A couple of days ago, on Facebook, a member asked what NZNO were actually going to do about the changes to employment law, apart from posting stuff on Facebook.
Well, good question. The short answer is lots! The long answer is… longer – I’ll make a start here and see how far I get today.
The first thing I want to stress is that NZNO is its members. We are a member-run organisation. That means staff are essentially employed by members, through their membership fees. The strength of our organisation comes entirely from how many members there are, and how willing those members are to get involved in the work of the organisation.
Thousands of NZNO members are workplace delegates, thousands belong to Colleges and Sections. Thousands are active sharing information and having discussion about our issues on social media. Many inform themselves and their colleagues by reading our monthly publication Kai Tiaki Nursing NZ. We have a Board of Directors and a Rūnanga elected by NZNO members. You can be as involved as you want to be.
NZNO is as strong as its membership.
So – the next bit of the answer is about the changes to employment law. They are wide ranging changes that have been touted by the Government as fair, reasonable and just “tweaking” things. If only!
These changes have the potential to drive wages down, increase poverty and tip the balance of power between workers and employers firmly into employers’ hands.
We have been fighting these changes for a long time. In 2013 over a thousand NZNO members wrote submissions against the Employment Relations Amendment Bill to the Transport and Industrial Relations Select Committee. Over 10,000 submissions were received by the committee. I can’t remember the exact numbers but something like 98% of the submissions received were against the changes being proposed.
The Government didn’t have the numbers to pass the legislation last year, but it was first on their agenda after the Election.
We have been working hard along with the Council of Trade Unions and other health unions over the last 18 months to mitigate some of the worst changes of this new employment legislation.
Our risk assessment when the changes were first signaled showed us that our vulnerabilities were most focused around three key areas of the Act:
The 30 day rule is repealed
This means that new employees who are not union members will not be covered by the collective agreement even if their job comes within the coverage clause. Until last week, new employees were covered by the collective agreement in their workplace for the first 30 days. This protection is now stripped away so a new employee can be they can be paid less than the collective agreement right from the start. Over time this will reduce everyone’s pay and conditions.
Employers opting out of MECA bargaining
Employers will be able to opt out of multi-employer collective agreement (MECA) bargaining. An employer who seeks to opt out of MECA bargaining must give written notice to all intended parties to the bargaining within ten days of receiving the initiation notice. This could dismantle MECAs that have brought steady improvements in pay and conditions for NZNO members over the years.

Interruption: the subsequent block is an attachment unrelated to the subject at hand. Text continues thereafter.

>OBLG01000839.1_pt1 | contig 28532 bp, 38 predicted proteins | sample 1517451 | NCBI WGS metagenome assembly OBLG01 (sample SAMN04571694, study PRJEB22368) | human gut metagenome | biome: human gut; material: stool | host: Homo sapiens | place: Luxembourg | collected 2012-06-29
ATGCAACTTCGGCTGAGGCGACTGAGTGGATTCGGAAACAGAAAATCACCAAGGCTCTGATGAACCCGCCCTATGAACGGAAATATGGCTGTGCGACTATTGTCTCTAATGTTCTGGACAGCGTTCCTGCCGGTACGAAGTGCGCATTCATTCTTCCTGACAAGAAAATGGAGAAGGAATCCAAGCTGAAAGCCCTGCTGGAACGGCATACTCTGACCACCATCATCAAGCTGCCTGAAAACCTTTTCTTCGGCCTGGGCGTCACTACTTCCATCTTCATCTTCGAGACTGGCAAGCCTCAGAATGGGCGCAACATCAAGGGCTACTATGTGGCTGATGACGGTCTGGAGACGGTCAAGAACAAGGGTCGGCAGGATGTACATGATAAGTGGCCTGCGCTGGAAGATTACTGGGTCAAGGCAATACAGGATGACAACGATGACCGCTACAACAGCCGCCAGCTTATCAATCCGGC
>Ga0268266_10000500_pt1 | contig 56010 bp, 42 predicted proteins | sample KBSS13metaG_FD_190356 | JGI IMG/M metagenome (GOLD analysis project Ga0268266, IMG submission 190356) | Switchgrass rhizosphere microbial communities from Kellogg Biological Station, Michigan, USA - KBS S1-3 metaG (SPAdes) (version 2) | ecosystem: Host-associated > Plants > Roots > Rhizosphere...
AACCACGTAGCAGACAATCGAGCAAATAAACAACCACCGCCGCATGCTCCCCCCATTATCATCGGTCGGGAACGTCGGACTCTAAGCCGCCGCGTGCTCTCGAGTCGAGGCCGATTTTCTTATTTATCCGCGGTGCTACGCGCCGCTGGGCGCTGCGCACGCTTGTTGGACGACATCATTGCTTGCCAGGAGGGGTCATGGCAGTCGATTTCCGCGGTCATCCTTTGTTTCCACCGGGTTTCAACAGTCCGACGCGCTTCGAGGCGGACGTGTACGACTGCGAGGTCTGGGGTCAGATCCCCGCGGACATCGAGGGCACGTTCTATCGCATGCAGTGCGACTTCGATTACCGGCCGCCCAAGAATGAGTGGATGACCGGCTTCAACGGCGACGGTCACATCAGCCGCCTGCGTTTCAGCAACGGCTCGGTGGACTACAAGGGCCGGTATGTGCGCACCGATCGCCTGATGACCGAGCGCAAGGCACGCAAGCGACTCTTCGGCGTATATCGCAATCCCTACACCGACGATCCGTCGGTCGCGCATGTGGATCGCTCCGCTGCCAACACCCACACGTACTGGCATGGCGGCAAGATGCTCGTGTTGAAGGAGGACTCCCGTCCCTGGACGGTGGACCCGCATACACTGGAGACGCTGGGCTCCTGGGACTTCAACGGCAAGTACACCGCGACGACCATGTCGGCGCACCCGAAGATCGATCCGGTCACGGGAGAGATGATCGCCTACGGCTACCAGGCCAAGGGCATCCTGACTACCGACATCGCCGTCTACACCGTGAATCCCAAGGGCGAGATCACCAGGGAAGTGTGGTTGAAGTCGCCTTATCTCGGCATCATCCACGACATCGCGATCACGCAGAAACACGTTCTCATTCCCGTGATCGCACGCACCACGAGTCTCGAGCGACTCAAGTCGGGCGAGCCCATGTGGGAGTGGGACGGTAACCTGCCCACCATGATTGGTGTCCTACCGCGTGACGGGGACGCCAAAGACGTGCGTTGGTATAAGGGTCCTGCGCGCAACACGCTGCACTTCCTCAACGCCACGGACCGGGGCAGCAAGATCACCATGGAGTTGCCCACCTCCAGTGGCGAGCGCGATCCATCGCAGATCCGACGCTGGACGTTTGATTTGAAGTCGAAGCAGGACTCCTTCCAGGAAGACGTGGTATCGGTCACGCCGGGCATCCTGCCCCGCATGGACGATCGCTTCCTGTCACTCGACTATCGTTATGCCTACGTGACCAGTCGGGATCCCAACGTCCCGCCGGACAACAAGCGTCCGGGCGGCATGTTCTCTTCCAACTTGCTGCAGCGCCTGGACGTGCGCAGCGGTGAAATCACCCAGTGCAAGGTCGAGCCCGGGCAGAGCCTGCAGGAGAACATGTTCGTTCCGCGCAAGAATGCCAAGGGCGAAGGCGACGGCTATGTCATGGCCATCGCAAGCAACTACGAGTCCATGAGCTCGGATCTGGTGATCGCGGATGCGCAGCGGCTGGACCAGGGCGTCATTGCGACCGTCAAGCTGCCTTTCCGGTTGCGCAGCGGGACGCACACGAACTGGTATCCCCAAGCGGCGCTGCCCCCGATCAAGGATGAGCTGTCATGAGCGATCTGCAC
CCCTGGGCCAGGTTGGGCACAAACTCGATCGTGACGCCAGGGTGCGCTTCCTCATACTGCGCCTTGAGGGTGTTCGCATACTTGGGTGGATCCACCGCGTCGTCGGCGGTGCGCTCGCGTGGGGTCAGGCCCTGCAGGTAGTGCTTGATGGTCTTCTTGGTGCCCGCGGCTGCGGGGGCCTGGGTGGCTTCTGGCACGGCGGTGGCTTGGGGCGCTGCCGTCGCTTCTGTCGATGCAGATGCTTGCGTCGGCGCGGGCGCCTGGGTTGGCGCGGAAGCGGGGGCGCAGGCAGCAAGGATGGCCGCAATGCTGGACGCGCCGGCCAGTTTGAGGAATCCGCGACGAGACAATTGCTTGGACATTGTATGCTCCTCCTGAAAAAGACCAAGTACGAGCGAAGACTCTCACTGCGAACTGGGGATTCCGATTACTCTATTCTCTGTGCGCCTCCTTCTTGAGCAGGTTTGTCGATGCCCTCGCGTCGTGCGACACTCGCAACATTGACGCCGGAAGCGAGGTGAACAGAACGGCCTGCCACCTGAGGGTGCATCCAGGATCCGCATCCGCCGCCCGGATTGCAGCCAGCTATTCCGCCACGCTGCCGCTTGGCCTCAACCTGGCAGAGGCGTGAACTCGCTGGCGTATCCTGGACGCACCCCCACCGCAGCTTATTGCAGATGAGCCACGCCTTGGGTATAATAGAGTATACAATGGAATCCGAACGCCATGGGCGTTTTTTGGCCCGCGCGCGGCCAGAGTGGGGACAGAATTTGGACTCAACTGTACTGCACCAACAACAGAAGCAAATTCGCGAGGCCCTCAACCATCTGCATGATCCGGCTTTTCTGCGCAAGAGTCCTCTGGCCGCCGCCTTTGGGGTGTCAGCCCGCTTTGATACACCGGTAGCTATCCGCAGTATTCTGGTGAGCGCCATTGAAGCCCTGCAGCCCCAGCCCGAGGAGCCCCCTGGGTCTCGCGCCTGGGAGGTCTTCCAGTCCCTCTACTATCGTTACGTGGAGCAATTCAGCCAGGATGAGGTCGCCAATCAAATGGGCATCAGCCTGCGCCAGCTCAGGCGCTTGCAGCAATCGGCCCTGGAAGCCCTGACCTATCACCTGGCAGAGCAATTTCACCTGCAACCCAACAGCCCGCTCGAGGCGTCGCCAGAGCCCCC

Removing the duty to conclude bargaining
It is no longer a breach of the duty of good faith to fail to enter into a collective agreement.
Employers are now able to apply to the Employment Relations Authority to declare bargaining is over. Once that happens:
- employers will be able to put pressure on individuals to agree to lesser pay and conditions
- industrial action will be unlawful for two months
Here are a few examples of what we have been doing and will continue to do to address these attacks on workers fundamental employment rights.
We have been implementing our strategy to address both the 30 days and the conclusion of bargaining issues with new clauses in our collective agreement bargaining over the last 12 months and this work is ongoing as collective agreements reach the end of their terms.
We have been including in bargaining clauses to address the issues around conclusion of bargaining.
We will be back around the computer making sure initiation of bargaining for collective agreements is undertaken at the soonest opportunity and that conversations happen with employers around this matter to ensure coverage of collective agreements remains as it is currently.
Our sector groups (DHB, Aged care, Primary health and Private hospitals and hospices) have been identifying strategies for each particular sector.
We have developed resources for organisers to discuss with delegate the process for new employees.
We have been able to initiate all our MECA bargaining prior to the Act coming into force and maintaining collaborative relationships with as many employers as possible to secure our future MECAs and national collective agreements.
We have been participating in conversations with the CTU around the Code of Good Faith.
We have been educating our delegates and members through the Bad Medicine Campaign, delegate training and other processes.
We are strong, growing and ready for the future. We need to maintain the upmost vigilance with our employers who we have collective agreements with – we have learnt from the 1990s that our aged care employers pose the greatest risk in this type of industrial relations environment. We have been here before and thrived.
Kia kaha. We will build power through our unity.
Talk to your NZNO delegate or organiser if you’d like to become more involved.